The zombies are coming..
Horror films evoke supernatural excursions where ghosts, demons, vampires and zombies call forth terrors from legendary other world inhabitants.
AMC’s “The Walking Dead” has personified these beings caught between life and death, but they have origins in Haitian folklore where the resurrected dead are brought back to a mindless life through magic. Voodoo spells often accompany the ‘magic’ witch doctor inspired undead being introduced in films such as Bela Lugosi’s “White Zombie” (1932) and “I Walked with a Zombie” (1943).
Their cult debut as flesh eating ghouls came in the black and white cult favorite, “Night of the Living Dead,” a low budget Pittsburgh production from George Romero. The 1968 film, rumored to have been shot using equipment borrowed from a television station, helped set in motion the idea of cannibalistic walkers spreading an unknown ‘virus’ through their bite.
Romero adapted a 50s science-fiction post-doomsday Richard Matheson novel, “I Am Legend” into “The Last Man on Earth,” which would be remade in the 70s starring Charlton Heston as “The Omega Man,” followed in 2007 by Warner Brothers big budget , “I Am Legend,” starring Will Smith.
Although these post nuclear war mutants had vampire traits, they were referred to as zombies, having more intelligence than Romero’s “Living Dead” who just swarmed in packs for fresh blood.
“Day of the Dead” had Romero’s creations munching their way across a quickly depopulated planet. Originally rated X for blood and gore, the signature scenes occur in a shopping mall where escapees first find shelter before barricading themselves in the fully stocked shopping center.
A nod to “Day of the Dead” comes in the recent “Maze Runner” adventure sequel, “The Scorch Trials”. The string of dark lost in ruins sets includes mostly abandoned factories, but one venue is an abandoned shopping mall. The location appears to have been the scene of prior survivor battles, as the merchandise isn’t perfectly displayed like in “Day of the Dead.” No, the stores, escalators and ornaments have been scavenged. Through the darkness, the sextet do find warm garments, supplies and for the just-rescued Teresa (Kaya Scodelario) a pair of heavy boots to cover her previously bare footsies. She’ll need them as the trails become increasingly mountainous and shrapnel littered, yet paradoxically battered by sand storms evoking thoughts of a “Mad Max,” on foot, not bikes.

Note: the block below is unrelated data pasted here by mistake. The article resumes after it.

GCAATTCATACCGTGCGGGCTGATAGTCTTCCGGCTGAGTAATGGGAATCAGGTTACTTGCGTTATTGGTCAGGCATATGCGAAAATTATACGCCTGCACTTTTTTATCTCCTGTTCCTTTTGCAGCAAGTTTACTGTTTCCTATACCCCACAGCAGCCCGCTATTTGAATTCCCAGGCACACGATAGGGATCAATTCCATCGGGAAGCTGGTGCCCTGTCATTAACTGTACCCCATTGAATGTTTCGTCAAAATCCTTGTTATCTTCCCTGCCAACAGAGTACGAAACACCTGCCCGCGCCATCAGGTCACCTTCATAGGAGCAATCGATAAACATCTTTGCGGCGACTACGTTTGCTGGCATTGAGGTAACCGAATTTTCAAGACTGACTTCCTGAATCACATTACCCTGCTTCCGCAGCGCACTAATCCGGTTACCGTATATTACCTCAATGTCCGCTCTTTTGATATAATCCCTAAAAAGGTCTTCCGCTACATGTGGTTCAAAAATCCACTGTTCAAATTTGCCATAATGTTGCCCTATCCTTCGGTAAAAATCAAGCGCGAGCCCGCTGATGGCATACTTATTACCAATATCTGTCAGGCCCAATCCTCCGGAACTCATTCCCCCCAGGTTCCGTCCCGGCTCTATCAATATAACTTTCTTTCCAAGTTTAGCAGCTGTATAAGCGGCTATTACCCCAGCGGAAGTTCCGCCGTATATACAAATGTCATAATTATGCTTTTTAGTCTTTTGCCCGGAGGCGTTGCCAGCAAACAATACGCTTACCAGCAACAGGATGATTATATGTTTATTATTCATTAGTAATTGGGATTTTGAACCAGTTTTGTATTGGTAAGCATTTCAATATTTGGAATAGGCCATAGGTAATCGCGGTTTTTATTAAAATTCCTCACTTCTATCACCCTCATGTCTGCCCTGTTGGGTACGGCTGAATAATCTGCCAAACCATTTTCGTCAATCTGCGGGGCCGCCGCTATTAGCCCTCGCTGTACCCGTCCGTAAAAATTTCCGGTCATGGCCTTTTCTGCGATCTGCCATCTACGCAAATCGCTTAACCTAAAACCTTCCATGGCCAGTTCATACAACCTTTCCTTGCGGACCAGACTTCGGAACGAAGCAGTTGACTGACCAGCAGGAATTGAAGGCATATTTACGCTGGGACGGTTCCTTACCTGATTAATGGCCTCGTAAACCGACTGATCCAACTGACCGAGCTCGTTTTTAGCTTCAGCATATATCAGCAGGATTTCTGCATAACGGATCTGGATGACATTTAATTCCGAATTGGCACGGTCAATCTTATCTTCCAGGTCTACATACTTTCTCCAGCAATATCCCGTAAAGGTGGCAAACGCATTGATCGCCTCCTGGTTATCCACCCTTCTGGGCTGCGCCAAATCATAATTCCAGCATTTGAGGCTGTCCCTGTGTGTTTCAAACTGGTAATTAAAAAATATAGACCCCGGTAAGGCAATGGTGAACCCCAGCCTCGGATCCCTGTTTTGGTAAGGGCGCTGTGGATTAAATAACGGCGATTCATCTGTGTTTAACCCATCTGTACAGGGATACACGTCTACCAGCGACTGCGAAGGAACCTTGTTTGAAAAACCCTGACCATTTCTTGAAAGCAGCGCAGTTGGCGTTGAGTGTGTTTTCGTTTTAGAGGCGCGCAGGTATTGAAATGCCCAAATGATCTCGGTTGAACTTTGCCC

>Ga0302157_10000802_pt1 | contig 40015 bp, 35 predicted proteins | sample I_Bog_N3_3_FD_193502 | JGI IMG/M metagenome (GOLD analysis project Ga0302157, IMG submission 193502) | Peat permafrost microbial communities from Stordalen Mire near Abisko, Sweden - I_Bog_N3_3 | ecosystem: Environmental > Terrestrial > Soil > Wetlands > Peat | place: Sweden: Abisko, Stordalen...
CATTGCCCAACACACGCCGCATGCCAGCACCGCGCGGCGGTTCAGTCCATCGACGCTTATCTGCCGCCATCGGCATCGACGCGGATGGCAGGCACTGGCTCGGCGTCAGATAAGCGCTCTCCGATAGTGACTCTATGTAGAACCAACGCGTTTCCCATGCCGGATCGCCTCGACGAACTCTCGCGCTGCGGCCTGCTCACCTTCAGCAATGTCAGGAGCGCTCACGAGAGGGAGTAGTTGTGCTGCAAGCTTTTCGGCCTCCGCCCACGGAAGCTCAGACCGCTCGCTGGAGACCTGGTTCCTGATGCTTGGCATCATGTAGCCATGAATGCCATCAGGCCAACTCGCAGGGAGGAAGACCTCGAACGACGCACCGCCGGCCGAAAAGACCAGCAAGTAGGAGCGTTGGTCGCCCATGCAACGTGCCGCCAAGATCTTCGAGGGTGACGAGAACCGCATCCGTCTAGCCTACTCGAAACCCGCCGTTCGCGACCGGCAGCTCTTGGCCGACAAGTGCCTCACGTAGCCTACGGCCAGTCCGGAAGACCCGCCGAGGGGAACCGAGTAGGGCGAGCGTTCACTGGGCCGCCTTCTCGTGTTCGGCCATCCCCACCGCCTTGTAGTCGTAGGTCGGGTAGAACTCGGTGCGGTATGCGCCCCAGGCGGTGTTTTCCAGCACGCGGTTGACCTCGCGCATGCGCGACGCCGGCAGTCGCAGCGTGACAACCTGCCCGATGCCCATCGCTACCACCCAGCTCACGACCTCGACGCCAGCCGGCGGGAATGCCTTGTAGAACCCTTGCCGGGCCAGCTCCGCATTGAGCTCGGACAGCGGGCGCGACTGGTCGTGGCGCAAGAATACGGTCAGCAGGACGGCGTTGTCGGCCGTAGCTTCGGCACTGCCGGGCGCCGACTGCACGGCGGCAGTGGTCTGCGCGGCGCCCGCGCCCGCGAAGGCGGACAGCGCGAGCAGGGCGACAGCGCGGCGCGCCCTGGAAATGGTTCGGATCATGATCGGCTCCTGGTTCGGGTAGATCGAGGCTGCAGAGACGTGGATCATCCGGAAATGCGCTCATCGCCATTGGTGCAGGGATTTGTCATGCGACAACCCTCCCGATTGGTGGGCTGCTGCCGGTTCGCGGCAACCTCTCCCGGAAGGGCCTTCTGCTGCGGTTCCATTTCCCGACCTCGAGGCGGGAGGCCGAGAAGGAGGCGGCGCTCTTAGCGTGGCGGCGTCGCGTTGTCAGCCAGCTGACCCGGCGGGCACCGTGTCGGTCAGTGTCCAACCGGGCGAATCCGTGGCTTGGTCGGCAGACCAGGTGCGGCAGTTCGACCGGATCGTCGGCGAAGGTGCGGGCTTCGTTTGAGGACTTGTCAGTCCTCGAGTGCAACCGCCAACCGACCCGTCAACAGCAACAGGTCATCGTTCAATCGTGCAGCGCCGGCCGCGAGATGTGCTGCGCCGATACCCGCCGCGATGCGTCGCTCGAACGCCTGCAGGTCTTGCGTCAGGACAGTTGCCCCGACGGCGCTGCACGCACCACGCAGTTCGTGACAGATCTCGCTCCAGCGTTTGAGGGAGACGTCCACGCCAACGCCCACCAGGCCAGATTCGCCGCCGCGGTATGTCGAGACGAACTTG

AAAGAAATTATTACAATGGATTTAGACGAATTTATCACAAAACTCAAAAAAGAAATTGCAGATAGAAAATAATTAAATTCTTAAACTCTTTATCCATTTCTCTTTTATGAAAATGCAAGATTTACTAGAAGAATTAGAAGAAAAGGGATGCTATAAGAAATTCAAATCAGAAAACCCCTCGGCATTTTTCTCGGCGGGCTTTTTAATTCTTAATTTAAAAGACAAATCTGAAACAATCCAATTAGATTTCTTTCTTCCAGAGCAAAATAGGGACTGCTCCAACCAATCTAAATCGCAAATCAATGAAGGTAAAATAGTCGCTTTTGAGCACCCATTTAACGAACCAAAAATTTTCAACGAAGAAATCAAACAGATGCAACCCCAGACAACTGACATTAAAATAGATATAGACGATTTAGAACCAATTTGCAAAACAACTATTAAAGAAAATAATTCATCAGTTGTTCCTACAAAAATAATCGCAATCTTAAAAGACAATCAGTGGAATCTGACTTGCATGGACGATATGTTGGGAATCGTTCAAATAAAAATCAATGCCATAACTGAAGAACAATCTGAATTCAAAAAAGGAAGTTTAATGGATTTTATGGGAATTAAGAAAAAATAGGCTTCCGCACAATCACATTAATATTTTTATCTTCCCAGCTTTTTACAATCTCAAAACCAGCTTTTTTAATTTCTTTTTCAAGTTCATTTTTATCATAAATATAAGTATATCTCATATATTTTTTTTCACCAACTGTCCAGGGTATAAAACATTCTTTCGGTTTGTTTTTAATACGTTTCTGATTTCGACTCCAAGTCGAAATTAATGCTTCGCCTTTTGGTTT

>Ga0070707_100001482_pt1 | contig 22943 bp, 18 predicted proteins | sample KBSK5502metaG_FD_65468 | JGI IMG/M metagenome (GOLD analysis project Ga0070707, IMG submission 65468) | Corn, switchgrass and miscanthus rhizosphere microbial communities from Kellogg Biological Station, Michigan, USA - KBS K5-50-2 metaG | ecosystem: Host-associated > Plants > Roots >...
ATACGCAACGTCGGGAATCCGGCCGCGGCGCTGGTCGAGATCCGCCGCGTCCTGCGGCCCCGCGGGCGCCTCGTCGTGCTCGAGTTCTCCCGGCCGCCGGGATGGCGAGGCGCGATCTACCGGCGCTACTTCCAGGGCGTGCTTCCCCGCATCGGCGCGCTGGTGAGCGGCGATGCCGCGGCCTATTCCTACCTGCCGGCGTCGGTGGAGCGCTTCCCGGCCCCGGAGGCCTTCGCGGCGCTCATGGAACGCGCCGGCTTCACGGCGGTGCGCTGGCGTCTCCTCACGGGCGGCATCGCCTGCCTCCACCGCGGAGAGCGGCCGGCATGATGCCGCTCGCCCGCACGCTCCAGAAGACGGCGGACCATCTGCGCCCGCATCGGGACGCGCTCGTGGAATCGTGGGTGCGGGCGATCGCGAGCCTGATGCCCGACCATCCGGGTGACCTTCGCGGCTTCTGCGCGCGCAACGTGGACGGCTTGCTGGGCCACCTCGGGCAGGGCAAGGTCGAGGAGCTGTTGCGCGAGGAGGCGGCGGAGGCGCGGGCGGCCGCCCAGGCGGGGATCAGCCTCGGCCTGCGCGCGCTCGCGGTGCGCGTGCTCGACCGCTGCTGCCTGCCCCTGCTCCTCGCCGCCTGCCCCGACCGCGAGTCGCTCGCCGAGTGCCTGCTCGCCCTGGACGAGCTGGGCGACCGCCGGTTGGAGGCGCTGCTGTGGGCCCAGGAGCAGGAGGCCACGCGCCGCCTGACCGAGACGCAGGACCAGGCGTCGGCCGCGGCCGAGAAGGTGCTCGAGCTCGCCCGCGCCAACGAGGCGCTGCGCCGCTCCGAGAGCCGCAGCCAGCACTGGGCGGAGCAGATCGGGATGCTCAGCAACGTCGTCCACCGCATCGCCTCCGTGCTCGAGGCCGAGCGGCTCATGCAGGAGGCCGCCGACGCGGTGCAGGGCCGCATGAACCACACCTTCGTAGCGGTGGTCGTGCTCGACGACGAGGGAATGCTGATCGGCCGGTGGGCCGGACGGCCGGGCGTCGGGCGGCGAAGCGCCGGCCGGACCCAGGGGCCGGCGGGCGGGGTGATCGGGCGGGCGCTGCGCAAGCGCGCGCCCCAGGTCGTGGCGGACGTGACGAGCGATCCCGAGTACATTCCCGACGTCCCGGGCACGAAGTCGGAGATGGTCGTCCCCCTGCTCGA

One zombie ‘virus’ infection that won scares and featured fresh disturbing imagery came when “28 Days Later” emerged in 2003 during the SARS outbreak during the Iran War.
A popular video game, “Resident Evil” spawned more sub-categories of zombie universes. The Center for Disease Control took a bite from pop culture and adapted their flood, earthquake, hurricanes, fires and natural disaster preparations to a zombie apocalypse. The tongue-in-cheek stunt led to their website crashing.
The agency noted: “…If zombies start appearing outside your doorstep, you can also implement this plan if there is a flood, earthquake or other emergency.” Noting the need for evacuation plans and multiple escape routes, the CDC warned “when zombies get hungry , they won’t stop until they get food (i.e. brains).”
The site flipped the ahead of time planning against flesh eaters into “this is also helpful when natural disasters strike and you have to take shelter.”
Blogging zombies led to a contest asking the public to submit videos for both disaster and zombie apocalypse circumstances. Tax funds were not used for the unusual campaign. However, the ‘hits’ prompted a study to see whether zombie tips led to meaningful follow through for disaster preparation.
Awaiting moviegoers come Halloween is a partly humorous throw-back to chasing and munching in the time before CGI animation.
A few journalists received a sneak peak of the Halloween screamer “Scouts Guide to the Zombie Apocalypse” during the summer. “Arrow in the Head” writer Cody Hamman gushed, “we’re in for one gorily delectable treat this Halloween.”
Christopher Landon directs (and he was the writer of four “Paranormal Activity” sequels as well as “Disturbia”) this splatter comedy as a trio of intrepid high school scouts competing for the lips of the hottie (Halston Sage) at a school pool party must dispatch a hungry horde with a weed-whacker!
Prefer more traditional supernatural thrills? Guillermo del Toro’s “Crimson Peak” (which has a period “Dark Shadows”-styled mansion) stars Mia Wasikowska, Jessica Chastain, Tom Hiddleston, Charlie Hunnam and Jim Beaver. It’s slated for October 16.
“Paranormal Activity: Ghost Dimension” and ” The Last Witch Hunter” follow October 23.
It’s going to be (hopefully) a chilling scare-fest line up. Enjoy.